have the right to an adequate standard of living"
Homes are buildings that
we live in with our families. They are very important places which should
provide love, warmth and security for everyone. Sometimes families are
of the nuclear type but they can also include the extended family of
grandparents, aunts, uncles, cousins and family friends.
This is particularly true in Uganda. Homes in the countryside are
more like homesteads than the individual buildings we tend to think
of as homes. There may be several buildings, grouped around a central
open area which is also used as a living space. The buildings may
be constructed from a wide variety of different materials. The main
buildings may be built of locally made bricks and may contain a living
room and some bedrooms. Another building, perhaps made from the woven
roots from trees and covered with mud cement and thatched, may be
a kitchen area. Yet another may contain another living area and another
a pantry or grain store.
Generally, these homes may house an extended family of perhaps three
generations, all farming the area around it. Other homes in the countryside,
just housing a single nuclear family, may be much smaller.
They are often of the 'mud hut' type in construction and the mud
cement is often decorated with murals both inside and out.
In the cities and towns, homes can also differ enormously. In what
used to be the more affluent areas, Ugandan Asians built houses that
looked like those of their European rulers. When the Asians were forced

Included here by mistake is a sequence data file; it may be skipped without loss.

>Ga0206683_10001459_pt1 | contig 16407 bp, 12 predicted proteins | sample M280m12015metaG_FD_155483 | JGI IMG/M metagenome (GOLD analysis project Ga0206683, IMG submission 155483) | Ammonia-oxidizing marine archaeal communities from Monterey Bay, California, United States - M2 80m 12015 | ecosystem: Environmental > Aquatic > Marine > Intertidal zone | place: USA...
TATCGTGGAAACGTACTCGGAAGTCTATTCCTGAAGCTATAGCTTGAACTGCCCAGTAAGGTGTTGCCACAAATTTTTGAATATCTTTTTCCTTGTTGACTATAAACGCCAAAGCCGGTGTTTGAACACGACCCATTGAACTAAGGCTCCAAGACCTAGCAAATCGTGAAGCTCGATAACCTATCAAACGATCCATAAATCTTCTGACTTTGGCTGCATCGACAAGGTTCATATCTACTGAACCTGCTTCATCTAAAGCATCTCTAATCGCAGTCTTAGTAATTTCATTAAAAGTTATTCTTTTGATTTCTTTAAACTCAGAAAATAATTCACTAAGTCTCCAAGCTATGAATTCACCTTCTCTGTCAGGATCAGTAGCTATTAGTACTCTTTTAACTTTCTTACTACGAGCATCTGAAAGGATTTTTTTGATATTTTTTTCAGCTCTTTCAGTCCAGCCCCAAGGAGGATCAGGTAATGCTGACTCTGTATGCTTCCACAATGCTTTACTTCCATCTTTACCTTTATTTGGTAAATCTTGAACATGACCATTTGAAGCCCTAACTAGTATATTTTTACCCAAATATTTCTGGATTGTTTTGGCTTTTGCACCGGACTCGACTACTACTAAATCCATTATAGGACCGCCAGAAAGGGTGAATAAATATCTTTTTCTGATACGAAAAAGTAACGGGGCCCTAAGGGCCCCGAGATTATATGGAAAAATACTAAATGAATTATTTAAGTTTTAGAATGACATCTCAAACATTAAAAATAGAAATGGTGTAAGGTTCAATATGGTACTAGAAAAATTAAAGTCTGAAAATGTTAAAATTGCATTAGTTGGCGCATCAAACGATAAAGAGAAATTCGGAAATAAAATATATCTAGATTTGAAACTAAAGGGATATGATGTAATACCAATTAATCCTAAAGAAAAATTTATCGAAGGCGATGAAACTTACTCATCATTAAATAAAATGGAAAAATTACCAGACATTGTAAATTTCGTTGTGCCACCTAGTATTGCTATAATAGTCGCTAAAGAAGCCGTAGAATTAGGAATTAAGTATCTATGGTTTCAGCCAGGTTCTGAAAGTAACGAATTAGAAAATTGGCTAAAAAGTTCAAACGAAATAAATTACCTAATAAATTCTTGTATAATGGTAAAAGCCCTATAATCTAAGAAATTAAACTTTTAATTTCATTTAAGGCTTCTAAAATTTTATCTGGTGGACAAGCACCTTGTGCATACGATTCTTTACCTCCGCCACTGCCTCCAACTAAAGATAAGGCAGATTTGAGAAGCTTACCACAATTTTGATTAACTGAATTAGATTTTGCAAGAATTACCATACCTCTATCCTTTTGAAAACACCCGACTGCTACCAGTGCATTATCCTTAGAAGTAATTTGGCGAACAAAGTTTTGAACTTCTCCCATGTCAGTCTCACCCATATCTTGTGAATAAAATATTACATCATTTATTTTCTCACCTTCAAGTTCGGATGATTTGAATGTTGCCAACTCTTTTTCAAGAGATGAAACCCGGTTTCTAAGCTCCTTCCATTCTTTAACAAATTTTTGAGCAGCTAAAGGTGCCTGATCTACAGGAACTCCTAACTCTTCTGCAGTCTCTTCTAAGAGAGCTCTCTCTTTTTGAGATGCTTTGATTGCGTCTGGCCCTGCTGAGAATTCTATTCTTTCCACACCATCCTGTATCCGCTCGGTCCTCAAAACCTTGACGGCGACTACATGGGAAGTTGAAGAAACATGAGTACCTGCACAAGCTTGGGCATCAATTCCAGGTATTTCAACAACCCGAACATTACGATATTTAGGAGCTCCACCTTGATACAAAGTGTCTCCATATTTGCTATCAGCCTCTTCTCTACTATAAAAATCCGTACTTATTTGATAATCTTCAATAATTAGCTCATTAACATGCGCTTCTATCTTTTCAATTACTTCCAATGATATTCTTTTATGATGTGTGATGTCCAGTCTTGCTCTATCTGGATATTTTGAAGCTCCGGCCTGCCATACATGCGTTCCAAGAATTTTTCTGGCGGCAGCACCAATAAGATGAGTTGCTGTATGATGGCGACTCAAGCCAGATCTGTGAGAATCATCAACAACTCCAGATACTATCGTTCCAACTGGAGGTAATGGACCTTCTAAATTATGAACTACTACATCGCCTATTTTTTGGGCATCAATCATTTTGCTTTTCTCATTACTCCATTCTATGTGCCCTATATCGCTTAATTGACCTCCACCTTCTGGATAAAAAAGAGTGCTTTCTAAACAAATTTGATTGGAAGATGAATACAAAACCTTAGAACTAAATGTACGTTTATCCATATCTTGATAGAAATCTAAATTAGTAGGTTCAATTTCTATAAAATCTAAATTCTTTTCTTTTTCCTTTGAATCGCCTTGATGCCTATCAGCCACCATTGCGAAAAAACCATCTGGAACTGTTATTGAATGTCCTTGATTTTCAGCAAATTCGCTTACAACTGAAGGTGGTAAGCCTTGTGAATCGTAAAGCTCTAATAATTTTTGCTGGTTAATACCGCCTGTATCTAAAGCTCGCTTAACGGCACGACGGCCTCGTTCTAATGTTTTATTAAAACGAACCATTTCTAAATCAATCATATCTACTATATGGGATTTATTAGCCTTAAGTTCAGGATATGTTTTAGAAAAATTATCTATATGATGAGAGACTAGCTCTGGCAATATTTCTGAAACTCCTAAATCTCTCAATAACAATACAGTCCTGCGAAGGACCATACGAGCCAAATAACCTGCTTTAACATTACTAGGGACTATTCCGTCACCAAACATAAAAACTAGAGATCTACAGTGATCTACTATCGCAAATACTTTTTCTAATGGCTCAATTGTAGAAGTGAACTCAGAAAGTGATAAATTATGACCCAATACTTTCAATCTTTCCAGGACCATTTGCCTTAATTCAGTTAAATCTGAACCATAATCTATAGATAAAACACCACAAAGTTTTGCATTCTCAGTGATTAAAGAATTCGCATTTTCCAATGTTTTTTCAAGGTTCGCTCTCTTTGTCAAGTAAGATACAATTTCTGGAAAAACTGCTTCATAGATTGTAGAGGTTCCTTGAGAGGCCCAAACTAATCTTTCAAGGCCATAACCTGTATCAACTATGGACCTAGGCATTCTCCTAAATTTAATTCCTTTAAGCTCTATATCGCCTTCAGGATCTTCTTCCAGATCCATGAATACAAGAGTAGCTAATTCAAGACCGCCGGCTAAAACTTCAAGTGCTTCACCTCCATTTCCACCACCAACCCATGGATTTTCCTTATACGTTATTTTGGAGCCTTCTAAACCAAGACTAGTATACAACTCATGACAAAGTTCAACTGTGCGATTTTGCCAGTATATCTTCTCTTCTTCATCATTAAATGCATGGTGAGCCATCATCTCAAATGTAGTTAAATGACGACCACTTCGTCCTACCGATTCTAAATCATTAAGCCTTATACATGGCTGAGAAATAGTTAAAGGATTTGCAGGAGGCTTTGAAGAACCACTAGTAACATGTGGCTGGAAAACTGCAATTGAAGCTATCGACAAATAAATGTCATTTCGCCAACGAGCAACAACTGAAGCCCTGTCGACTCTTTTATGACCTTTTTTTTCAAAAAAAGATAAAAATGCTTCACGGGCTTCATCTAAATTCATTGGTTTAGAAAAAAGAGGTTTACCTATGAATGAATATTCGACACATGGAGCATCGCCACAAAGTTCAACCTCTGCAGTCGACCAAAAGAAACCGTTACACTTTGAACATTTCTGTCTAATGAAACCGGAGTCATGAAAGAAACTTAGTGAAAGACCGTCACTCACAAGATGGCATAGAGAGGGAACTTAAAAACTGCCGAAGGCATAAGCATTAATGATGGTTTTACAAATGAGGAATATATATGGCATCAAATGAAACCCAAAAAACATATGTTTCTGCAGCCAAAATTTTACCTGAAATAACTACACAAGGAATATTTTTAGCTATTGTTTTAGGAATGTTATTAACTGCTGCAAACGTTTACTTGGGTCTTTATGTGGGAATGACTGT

to flee the country by Idi Amin, African families came to live in
the houses. They are usually bungalows with an attractive front room,
often with a verandah. There are usually several bedrooms, and a kitchen.
Because of the size of families, bedrooms normally cater for several
people. Kitchens often have electric ovens installed in them but very
few people can afford to run them. Instead, many families prefer to
use traditional charcoal burners which sit on the floor and look very
much like the trangia type stoves many people take camping with them
in this country.
In the suburbs of the big towns and cities there are many purpose
built houses for families on low incomes. These tend to be two room
apartments, built either in small blocks of flats or on one level
around a central meeting place. Families share the cooking and washing
The next few activities help Beaver Scouts to look at their homes
and families. It is important to remember to be sensitive and not
make assumptions when dealing with these issues with Beaver Scouts.
Ask the Beaver Scouts to
draw a picture of their home and who lives there. In small groups get
them to talk about their different homes. If they have their own bedroom,
what do they keep there? What do they like best about their home?
Invite a Beaver Scout to mime an activity that takes place at home for
instance washing dishes, hoovering, cleaning the car, sweeping the floor,
cutting the grass, hanging out the washing, setting the table and so
Can the other Beaver Scouts guess what the activity
is? Whose job is this at home?
Beaver Scouts can use shoe boxes to make United Kingdom houses. Then